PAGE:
Translator Disclaimer
1 November 2007 The Influence of Articulated and Disarticulated Cockle Shells on the Erosion of a Cohesive Bed
Valéria da S. Quaresma, Carl L. Amos, Alex C. Bastos
Author Affiliations +
Abstract

An annular flume (Lab Carousel) was used to investigate the influence of shells on the erosion rates of an artificial laboratory cohesive bed (potters clay) under unidirectional flow. Specimens of articulated and disarticulated cockle shells (Cerastoderma edule), separated into six size classes (of maximum diameter from 13 to 26 mm), were used. The fluid-transmitted shear stresses and shell-induced bed erosion for the six classes were measured in triplicate, as well as shell settling velocity, sedimentation diameter, and shell drag coefficient. Bed erosion began after the shells started to move: erosion rates were influenced by shell size and the mode of transport. Two different modes of shell transport were observed: (i) rolling and saltation of articulated shells, and (ii) sliding and saltation of disarticulated shells. Peak bed erosion rates were associated with rolling and sliding modes of transport. Higher values of the solid-transmitted shear stress were calculated for saltating shells (in some cases two times higher), but contact with the bed was less frequent than rolling or sliding. The presence of cockle shells in an environment with hydrodynamic conditions strong enough to induce shell transport could significantly increase the loss of mass (erosion) of the surface bed or cliff. At Hythe intertidal area, where the shell specimens were collected, the presence of miniature furrows containing shells deposits in the troughs is widespread, and the troughs and walls show tool marks indicating shell abrasion.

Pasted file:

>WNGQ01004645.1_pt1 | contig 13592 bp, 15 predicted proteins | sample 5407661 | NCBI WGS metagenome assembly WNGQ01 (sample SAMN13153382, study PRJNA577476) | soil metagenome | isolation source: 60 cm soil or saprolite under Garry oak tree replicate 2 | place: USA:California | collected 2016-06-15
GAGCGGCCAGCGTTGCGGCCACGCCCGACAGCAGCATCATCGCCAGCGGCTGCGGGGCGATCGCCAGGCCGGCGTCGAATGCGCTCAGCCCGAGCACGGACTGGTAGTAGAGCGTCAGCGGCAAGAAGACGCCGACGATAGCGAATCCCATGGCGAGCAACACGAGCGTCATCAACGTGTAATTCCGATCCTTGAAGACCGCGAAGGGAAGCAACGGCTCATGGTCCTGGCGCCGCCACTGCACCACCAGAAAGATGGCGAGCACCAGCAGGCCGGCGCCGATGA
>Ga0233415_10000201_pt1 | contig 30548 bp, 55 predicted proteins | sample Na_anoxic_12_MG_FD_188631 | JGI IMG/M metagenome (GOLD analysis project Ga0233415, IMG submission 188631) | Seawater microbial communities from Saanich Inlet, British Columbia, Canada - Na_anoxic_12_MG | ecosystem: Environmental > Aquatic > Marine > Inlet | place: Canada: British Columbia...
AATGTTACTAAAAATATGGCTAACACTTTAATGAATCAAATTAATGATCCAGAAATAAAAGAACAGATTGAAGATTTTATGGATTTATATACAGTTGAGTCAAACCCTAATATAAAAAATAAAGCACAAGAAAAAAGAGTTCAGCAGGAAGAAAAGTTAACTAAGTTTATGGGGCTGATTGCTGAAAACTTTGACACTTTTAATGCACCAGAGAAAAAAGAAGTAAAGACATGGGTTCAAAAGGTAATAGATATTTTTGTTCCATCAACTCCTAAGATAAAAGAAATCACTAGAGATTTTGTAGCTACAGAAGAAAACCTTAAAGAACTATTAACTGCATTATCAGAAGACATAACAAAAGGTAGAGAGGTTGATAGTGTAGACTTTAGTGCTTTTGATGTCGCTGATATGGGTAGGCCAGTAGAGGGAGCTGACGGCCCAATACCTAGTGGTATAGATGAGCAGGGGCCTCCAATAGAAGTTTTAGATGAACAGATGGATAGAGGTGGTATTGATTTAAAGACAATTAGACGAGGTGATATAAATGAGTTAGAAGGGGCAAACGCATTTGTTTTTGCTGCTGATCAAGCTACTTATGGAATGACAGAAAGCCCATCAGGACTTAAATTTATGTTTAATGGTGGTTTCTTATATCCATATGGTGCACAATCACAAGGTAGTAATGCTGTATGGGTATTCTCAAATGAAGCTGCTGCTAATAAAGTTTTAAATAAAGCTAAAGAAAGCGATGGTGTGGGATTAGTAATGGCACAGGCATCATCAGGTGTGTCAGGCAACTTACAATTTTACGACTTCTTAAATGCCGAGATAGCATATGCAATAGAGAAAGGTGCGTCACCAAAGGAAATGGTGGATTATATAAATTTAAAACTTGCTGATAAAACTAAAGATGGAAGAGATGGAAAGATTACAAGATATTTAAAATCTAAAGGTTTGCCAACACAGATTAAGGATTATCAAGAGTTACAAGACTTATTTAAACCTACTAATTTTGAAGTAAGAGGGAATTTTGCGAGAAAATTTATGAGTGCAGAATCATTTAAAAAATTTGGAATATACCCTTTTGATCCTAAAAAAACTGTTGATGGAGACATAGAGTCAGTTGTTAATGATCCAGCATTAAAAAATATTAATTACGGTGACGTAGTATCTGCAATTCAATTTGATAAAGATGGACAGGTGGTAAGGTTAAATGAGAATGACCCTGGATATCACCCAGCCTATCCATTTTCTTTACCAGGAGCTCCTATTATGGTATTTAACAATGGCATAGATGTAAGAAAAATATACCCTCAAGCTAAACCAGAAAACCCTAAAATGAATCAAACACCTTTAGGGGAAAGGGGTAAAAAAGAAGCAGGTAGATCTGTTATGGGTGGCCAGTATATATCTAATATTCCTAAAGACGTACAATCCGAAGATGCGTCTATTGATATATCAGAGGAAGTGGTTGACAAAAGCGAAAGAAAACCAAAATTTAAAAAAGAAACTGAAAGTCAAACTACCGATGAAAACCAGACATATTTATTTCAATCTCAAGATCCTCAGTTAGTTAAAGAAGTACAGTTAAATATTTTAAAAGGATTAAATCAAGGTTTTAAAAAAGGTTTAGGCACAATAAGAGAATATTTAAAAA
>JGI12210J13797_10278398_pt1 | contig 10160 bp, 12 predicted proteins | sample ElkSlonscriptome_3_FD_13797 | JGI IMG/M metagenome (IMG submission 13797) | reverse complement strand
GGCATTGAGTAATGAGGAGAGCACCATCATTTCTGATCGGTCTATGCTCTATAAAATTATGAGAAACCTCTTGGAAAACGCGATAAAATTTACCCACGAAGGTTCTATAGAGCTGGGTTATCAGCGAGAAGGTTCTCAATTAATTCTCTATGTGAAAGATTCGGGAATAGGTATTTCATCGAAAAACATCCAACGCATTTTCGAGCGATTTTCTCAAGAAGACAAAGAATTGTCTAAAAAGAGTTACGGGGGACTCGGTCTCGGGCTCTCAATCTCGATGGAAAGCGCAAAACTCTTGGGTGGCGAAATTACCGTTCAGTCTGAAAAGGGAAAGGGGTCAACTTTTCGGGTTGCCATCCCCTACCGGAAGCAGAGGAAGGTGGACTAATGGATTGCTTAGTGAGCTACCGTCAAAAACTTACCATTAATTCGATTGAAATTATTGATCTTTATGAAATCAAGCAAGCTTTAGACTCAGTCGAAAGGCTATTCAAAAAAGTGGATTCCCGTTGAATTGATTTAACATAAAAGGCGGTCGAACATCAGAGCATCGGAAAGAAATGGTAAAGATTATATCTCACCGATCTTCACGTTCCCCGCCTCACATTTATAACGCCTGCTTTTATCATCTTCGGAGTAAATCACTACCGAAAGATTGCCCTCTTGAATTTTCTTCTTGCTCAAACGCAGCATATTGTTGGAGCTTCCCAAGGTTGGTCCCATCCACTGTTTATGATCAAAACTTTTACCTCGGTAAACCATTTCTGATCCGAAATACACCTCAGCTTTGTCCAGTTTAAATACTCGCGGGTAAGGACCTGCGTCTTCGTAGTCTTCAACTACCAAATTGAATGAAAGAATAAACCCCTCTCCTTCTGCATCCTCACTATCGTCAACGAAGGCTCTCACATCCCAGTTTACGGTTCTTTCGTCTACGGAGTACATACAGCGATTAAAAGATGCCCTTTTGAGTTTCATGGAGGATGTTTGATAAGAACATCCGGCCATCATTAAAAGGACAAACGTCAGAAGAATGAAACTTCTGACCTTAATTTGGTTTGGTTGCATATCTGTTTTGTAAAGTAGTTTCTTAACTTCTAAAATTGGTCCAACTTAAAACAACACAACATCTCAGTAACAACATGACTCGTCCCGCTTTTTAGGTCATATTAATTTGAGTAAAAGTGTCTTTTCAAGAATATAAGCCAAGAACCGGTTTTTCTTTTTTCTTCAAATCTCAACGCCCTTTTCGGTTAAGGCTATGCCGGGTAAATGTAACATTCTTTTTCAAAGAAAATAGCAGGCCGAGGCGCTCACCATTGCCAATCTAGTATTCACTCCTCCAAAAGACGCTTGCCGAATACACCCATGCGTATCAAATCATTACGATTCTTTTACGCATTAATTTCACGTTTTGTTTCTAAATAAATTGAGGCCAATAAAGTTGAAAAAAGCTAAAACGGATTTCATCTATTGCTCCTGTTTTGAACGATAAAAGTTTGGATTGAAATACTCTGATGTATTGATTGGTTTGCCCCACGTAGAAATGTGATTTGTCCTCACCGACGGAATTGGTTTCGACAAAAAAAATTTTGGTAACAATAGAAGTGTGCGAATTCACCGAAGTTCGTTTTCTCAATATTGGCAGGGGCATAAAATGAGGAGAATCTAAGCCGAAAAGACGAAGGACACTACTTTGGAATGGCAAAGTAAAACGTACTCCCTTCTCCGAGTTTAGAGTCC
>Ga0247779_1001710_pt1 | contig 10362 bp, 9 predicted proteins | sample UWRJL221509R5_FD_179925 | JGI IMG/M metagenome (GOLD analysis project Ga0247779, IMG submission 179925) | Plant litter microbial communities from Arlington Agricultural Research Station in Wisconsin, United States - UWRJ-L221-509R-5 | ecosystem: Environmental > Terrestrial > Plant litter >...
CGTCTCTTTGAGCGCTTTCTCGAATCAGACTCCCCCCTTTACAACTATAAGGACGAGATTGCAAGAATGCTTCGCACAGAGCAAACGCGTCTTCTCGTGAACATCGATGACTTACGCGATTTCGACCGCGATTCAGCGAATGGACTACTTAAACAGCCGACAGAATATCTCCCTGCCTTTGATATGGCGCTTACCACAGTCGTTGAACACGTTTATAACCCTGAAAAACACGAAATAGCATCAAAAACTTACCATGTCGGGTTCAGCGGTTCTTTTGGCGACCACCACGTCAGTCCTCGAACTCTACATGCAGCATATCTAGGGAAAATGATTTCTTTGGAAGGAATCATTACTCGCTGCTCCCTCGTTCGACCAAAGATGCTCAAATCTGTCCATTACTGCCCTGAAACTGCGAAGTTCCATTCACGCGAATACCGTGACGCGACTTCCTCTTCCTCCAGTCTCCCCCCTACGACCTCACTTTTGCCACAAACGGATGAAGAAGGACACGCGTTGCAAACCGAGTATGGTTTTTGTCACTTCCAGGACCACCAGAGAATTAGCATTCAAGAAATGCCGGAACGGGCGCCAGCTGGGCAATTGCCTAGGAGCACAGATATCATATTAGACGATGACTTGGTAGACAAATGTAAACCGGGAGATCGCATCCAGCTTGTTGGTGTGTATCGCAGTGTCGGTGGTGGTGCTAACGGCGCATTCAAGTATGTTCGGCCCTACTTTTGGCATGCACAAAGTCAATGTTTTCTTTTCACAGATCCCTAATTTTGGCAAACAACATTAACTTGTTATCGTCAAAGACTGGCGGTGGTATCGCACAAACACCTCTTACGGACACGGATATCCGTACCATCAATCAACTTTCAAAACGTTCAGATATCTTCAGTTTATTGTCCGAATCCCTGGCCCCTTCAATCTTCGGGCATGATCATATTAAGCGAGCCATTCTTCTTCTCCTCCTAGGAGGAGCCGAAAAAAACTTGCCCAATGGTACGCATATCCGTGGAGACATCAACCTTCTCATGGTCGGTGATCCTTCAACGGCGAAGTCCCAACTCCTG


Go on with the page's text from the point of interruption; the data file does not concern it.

Valéria da S. Quaresma, Carl L. Amos, and Alex C. Bastos "The Influence of Articulated and Disarticulated Cockle Shells on the Erosion of a Cohesive Bed," Journal of Coastal Research 2007(236), 1443-1451, (1 November 2007). https://doi.org/10.2112/05-0449.1
Received: 18 January 2005; Accepted: 1 November 2005; Published: 1 November 2007
JOURNAL ARTICLE
9 PAGES


Share
SHARE
KEYWORDS
Abrasion
annular flume
erosion rates
solid-transmitted shear stress
ARTICLE IMPACT
RIGHTS & PERMISSIONS
Get copyright permission
Back to Top